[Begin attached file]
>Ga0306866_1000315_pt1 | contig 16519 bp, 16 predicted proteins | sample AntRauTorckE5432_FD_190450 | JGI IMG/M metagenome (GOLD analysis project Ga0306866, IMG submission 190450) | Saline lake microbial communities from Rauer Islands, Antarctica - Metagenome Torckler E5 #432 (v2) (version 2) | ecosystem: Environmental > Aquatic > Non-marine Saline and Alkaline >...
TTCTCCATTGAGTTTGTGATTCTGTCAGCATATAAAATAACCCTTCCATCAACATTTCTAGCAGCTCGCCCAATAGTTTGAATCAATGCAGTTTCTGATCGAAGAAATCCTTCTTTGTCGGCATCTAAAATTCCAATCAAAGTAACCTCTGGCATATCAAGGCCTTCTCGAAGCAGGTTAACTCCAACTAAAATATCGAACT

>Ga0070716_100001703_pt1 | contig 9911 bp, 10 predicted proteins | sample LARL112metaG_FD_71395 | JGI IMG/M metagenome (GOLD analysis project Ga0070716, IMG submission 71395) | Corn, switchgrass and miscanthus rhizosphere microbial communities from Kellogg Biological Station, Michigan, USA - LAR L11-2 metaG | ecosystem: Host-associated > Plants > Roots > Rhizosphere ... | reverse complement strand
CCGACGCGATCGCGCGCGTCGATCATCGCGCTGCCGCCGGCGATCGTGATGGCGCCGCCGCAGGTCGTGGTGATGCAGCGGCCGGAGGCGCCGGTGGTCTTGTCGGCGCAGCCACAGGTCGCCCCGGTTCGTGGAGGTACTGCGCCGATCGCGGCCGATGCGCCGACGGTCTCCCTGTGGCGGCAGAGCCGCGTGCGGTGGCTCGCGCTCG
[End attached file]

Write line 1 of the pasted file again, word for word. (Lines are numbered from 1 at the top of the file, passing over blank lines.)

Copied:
>Ga0306866_1000315_pt1 | contig 16519 bp, 16 predicted proteins | sample AntRauTorckE5432_FD_190450 | JGI IMG/M metagenome (GOLD analysis project Ga0306866, IMG submission 190450) | Saline lake microbial communities from Rauer Islands, Antarctica - Metagenome Torckler E5 #432 (v2) (version 2) | ecosystem: Environmental > Aquatic > Non-marine Saline and Alkaline >...